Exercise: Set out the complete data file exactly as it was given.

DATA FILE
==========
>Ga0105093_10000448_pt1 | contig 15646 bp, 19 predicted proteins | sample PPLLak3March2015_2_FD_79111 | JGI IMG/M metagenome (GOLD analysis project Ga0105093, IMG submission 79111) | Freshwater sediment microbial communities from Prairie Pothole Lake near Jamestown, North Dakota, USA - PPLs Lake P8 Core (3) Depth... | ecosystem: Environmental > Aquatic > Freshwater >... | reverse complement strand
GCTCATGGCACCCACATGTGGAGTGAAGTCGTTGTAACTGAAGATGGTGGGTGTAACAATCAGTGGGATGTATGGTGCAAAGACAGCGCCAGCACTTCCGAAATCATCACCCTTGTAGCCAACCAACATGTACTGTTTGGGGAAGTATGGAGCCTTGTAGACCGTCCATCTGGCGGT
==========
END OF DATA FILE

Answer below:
>Ga0105093_10000448_pt1 | contig 15646 bp, 19 predicted proteins | sample PPLLak3March2015_2_FD_79111 | JGI IMG/M metagenome (GOLD analysis project Ga0105093, IMG submission 79111) | Freshwater sediment microbial communities from Prairie Pothole Lake near Jamestown, North Dakota, USA - PPLs Lake P8 Core (3) Depth... | ecosystem: Environmental > Aquatic > Freshwater >... | reverse complement strand
GCTCATGGCACCCACATGTGGAGTGAAGTCGTTGTAACTGAAGATGGTGGGTGTAACAATCAGTGGGATGTATGGTGCAAAGACAGCGCCAGCACTTCCGAAATCATCACCCTTGTAGCCAACCAACATGTACTGTTTGGGGAAGTATGGAGCCTTGTAGACCGTCCATCTGGCGGT